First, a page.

A carefully planned company town in Quebec built by a fiery American industrialist as a “utopia” for the working man is being put forward for recognition as a UNESCO World Heritage Site.
Arvida was built in 1927 by Alcoa (Alcan in Canada) and its president, Massachusetts-born Arthur Vining Davis, who was the driving force behind creating a model metropolis that became home to the largest aluminum smelter in the world.
Located 240 km north of Quebec City, Arvida was known as “the City Built in 135 Days” and in its heyday had 14,000 residents. It was lauded by The New York Times as a “model town for working families” on “a North Canada steppe.”
“Arvida is an industrial town planned around an integrated aluminum smelter that became in a few years the most important one in the world,” says Carl Dufour, a local city councillor who is spearheading the effort to get Arvida on the World Heritage list.
It was a time when aluminum was known as the “magic metal of the 20th century.”
During World War II the smelter was expanded and a large hydroelectric complex was built on the Saguenay River. Because of its importance in the war effort, Arvida was guarded by anti-aircraft batteries.
“It provided 90 percent of the aluminum to the allies for making airplanes, among other things,” says Dufour.
Lucie Morisset, a professor of urban studies at the University of Quebec at Montreal who is also involved in the heritage campaign, says Arvida’s aluminum was so vital during the war that it “helped put Canada on the world map.”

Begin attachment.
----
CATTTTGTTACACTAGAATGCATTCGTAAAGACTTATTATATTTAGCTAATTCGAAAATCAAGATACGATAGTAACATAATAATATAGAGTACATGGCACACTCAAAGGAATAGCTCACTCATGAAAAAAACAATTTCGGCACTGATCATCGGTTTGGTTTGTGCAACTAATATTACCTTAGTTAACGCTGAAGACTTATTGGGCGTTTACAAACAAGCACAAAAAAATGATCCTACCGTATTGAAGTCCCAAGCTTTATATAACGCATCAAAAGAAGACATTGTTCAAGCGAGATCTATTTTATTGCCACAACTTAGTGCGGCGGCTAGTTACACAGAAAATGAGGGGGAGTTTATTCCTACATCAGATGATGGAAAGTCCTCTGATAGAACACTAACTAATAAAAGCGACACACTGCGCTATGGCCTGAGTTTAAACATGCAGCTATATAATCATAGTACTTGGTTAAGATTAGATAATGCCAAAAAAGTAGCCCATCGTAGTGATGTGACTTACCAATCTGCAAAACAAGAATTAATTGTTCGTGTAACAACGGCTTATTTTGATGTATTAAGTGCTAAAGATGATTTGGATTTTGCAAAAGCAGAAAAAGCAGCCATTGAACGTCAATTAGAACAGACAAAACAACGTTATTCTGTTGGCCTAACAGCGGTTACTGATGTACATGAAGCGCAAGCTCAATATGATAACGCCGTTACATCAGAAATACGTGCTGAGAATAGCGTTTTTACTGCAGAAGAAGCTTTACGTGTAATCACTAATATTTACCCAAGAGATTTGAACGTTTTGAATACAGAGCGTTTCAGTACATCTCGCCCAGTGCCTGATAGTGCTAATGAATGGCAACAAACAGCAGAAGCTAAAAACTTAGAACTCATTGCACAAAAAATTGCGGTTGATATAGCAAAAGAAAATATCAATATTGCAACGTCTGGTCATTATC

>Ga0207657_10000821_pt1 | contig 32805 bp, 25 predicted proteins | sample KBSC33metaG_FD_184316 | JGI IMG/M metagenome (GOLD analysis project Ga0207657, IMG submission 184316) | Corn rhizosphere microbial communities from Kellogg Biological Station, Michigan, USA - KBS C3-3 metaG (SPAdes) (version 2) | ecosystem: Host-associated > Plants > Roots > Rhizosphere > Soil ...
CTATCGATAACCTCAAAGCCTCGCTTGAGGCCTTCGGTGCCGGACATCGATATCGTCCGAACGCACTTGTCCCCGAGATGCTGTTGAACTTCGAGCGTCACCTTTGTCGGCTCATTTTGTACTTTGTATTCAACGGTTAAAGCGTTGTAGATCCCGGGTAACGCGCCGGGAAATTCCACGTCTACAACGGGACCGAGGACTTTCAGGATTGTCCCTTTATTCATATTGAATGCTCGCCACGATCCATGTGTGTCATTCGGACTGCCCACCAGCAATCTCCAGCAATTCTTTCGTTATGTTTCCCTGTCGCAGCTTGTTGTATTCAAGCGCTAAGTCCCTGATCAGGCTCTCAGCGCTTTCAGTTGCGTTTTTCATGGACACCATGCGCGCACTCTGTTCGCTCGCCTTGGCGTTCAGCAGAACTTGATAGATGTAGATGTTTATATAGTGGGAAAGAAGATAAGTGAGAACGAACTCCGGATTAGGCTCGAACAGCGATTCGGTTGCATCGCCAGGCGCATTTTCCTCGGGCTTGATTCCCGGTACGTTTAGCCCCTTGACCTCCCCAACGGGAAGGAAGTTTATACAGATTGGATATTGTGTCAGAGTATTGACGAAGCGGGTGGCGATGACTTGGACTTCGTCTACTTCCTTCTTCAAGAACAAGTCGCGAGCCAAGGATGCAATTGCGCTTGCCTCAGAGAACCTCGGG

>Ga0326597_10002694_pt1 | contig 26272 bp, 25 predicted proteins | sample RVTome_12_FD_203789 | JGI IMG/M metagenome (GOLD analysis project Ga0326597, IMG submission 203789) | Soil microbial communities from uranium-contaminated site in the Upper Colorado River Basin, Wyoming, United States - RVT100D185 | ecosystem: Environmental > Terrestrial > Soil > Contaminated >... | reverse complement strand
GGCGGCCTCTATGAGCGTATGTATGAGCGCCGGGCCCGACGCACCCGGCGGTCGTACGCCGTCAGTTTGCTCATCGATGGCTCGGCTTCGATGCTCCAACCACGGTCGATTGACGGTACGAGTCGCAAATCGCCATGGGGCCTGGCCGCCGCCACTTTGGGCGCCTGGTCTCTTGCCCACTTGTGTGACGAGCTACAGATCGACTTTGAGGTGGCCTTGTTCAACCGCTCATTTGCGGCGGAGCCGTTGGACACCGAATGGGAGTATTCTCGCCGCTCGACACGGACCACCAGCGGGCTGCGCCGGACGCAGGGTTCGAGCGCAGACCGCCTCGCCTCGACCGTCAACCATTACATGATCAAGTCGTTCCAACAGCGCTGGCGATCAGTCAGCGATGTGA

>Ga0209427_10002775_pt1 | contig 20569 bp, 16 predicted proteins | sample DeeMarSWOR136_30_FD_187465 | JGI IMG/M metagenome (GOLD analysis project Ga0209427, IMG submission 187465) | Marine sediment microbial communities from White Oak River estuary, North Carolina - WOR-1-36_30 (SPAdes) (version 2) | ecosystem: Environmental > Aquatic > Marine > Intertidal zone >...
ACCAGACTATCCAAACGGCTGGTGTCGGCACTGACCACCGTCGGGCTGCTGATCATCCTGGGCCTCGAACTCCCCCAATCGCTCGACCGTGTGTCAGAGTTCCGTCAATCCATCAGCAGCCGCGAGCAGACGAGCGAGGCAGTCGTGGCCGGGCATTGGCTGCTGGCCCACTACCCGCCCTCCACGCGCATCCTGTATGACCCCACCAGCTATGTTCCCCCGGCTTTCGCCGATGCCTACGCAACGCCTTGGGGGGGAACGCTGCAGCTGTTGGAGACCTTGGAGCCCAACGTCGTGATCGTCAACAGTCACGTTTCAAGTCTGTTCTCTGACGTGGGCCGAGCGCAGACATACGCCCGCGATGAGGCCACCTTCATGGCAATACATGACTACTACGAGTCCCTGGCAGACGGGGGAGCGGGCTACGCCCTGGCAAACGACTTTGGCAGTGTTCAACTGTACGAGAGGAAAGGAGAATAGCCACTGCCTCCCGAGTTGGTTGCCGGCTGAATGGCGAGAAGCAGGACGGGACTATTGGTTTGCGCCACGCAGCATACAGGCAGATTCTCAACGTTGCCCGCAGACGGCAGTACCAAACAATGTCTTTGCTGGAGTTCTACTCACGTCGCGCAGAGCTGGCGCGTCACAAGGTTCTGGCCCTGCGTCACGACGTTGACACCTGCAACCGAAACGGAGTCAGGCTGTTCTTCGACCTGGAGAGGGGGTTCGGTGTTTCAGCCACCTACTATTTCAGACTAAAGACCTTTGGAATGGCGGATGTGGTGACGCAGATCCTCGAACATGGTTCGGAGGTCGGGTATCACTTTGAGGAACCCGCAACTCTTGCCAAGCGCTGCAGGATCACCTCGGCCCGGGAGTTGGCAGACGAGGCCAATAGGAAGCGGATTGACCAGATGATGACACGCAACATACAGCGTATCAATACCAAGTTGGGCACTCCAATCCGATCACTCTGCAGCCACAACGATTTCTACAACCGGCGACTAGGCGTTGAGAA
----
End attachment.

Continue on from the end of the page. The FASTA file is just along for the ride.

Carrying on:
The town was planned from the start by Davis, who hired a New York architect to integrate the most up-to-date urban designs of the time. It included schools and churches for several religious denominations, broad avenues, and a business district.
The houses sit on spacious lots on tree-lined streets, each with its own individual architectural style.
“It was designed to give the workers—not just the foremen or executives, but all of them—the best living conditions they would find in the country, and probably on the planet,” says Morisset.
In 1928, Henry Ford also endeavoured to build a unique company town. But his “Fordlandia” in Brazil’s Amazon jungle, whose purpose was to supply rubber for the Ford Motor Company in the United States, failed for a variety of reasons.
“One could say that Arthur Vining Davis’s dream for Arvida was much the same, the difference being that Arvida succeeded where Fordlandia failed, and became the world’s aluminum capital where workers had a strong feeling of belonging,” says Morisset.
Like Ford, Davis named his creation after himself, taking the first two letters of each part of his name to comprise Arvida. During the 1950s and 1960s, the smelter employed up to 7,500 people.
Today Arvida, which has merged with the city of Saguenay, has about 12,000 residents. The smelter and other related plants, currently owned by Rio Tinto Alcan, are still in operation, though on a smaller scale.
Morisset says Arvida deserves World Heritage status given its history and legacy as a meticulously planned community that was a social/industrial utopia—“something no city up to this point on the World Heritage list can claim.”
“One could say that the World Heritage list would be more complete with Arvida, or is incomplete without it, because it represents a part of history that no other place, to our knowledge, represents so well and to that extent.”
Dufour says the request for recognition will soon be submitted to Parks Canada—the first step in applying for recognition as a World Heritage Site.
He says Arvidians are proud of their community and are firmly behind pursuing the UNESCO designation.
“When citizens believe in it, all is possible. And in my opinion, history is waiting for us in this respect.”